Antibiotic resistance

Antibiotic resistance remains a hot topic both in animal and human health. Increased awareness of the problem has brought some welcome changes in our use of antibiotics in animals. For instance, the use of antibiotics critically important for human medicine such as extended-spectrum cephalosporins (ESCs) has now been discontinued in poultry. This has resulted in an encouraging decrease of ceftiofur resistance in E. coli and Salmonella from chicken. However, the genes encoding resistance to these critically important antibiotics may still be lingering at low frequency in bacteria from chicken and may be ready to surge again if selected. Since antibiotic resistance genes are often linked together, it is also possible that the use of less critical antibiotics may contribute to maintaining resistance to the critical ones.

Dr. Patrick Boerlin

To address such questions, Patrick Boerlin and his graduate (MSc) student Pauline Zhang have conducted studies on the frequency of carriage of ESC-resistant bacteria in chicken in Ontario, using enrichment methods able to detect very small numbers of resistant bacteria hiding in the intestine of chicken. The results of this study conducted in 2015-2016 show that 98% of chicken harbor ceftiofur-resistant E. coli in their ceca at slaughter (Zhang, 2017). This contrasts with results obtained by CIPARS using conventional methods without enrichment and suggests that these resistant bacteria are persisting only at low concentration in the gut of chicken. Most of these resistant E. coli were carrying the commonly reported ceftiofur resistance gene blaCMY (Martin et al., 2012). However, 8% of the isolates were carrying a blaCTX-M gene. Previous studies that the Boerlin lab had conducted in collaboration with the Canadian Integrated Program for Antimicrobial Resistance Surveillance (CIPARS) had shown that this gene, widespread in bacteria from farm animals in Europe, had probably emerged in 2011 in Canadian poultry. Thus, this new ceftiofur resistance gene is now well established in intestinal bacteria from chicken in Ontario.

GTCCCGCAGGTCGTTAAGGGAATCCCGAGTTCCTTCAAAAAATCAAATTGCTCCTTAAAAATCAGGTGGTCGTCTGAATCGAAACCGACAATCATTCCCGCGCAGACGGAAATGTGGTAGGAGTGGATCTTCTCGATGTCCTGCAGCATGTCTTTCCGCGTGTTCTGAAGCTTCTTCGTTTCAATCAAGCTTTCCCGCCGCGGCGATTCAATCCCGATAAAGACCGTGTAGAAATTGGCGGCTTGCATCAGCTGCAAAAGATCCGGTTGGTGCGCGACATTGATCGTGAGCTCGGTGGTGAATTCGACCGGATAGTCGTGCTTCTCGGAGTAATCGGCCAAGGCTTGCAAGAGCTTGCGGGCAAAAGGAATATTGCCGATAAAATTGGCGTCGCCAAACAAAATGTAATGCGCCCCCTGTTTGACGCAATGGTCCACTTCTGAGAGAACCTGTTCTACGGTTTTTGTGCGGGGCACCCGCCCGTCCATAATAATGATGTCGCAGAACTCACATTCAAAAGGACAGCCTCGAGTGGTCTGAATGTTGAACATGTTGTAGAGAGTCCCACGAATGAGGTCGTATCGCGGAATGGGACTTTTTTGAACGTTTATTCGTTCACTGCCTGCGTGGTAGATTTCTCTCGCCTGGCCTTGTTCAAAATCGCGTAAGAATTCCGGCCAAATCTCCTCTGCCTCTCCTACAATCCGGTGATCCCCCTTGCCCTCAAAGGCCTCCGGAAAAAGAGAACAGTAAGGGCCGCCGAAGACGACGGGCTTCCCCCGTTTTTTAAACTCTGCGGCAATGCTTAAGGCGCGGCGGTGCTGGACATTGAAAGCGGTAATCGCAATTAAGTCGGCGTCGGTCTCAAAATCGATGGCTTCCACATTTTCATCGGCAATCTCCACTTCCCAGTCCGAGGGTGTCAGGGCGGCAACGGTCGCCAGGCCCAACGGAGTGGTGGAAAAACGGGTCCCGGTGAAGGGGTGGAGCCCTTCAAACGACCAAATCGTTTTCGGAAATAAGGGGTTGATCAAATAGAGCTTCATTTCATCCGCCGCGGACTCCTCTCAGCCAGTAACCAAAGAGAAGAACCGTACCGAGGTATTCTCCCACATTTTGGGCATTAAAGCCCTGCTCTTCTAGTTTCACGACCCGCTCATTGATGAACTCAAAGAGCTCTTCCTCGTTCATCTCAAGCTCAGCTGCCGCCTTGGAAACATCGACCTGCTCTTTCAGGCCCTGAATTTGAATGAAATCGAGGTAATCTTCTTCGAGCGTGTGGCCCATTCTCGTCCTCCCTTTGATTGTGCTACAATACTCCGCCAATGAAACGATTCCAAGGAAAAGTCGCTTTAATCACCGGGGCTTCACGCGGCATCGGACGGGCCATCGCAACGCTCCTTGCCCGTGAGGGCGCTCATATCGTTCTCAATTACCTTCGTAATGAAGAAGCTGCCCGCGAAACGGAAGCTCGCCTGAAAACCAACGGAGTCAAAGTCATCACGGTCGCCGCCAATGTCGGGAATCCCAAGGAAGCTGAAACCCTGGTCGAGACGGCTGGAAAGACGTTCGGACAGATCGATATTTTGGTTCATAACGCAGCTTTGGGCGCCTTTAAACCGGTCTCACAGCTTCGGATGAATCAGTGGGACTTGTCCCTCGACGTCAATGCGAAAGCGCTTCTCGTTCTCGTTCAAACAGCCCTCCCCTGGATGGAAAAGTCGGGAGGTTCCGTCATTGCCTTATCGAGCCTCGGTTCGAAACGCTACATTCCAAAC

In another study on antibiotic resistance and colibacillosis in broiler chicken in Québec, Patrick Boerlin and his collaborators demonstrated that spectinomycin and gentamicin resistance genes were located on the same mobile genetic element in avian pathogenic E. coli. This provided a likely explanation for the recent surge of gentamicin resistance observed by the provincial diagnostic laboratory in this province (Chalmers et al., 2017) despite the absence of gentamicin use.

As an evidence of their high mobility, these two genes were shown to be located on a transposon distributed across a large a diversity of plasmids (the genetic elements responsible for the transfer of resistance genes between bacteria). This is of concern because gentamicin is also an antibiotic considered by the World Health Organization as critically important for human medicine. Fortunately, only very few of these spectinomycin-gentamicin resistance plasmids were also carrying virulence genes able to increase the pathogenicity of E. coli for chicken. Interestingly, the study also showed that blaCTX-M had emerged in avian pathogenic E. coli from Québec in 2011, at the same time as it had emerged in generic intestinal E. coli in Canadian poultry (see above).

These studies demonstrate that although the restrictions in the use of critically important antibiotics have positive effects, bacteria resistant to these agents are still lingering in the gut of chicken and that other less important antibiotics present the potential to maintain and possibly even increase their prevalence. Efforts to continuously improve and adjust our use of antibiotics in animals are definitely warranted.

References

  • Zhang P. L. C. 2017. Resistance to extended-spectrum cephalosporins in Enterobacteriaceae from chickens, dogs, and pigs in Ontario. MSc thesis, University of Guelph.
    >> Go to Thesis
  • Martin L. C., Weir E. K., Poppe C., Reid-Smith R. J., Boerlin P. 2012. Characterization of blaCMY-2 plasmids in Salmonella and Escherichia coli isolates from food animals in Canada. Appl Environ Microbiol. 78:1285-7.
  • Chalmers G., Cormier A. C., Nadeau M., Côté G., Reid-Smith R. J., Boerlin P. Determinants of virulence and of resistance to ceftiofur, gentamicin, and spectinomycin in clinical Escherichia coli from broiler chickens in Québec, Canada. Vet Microbiol. 2017 203:149-157.
Posted in 2017 News, Research - Boerlin, Research Stories.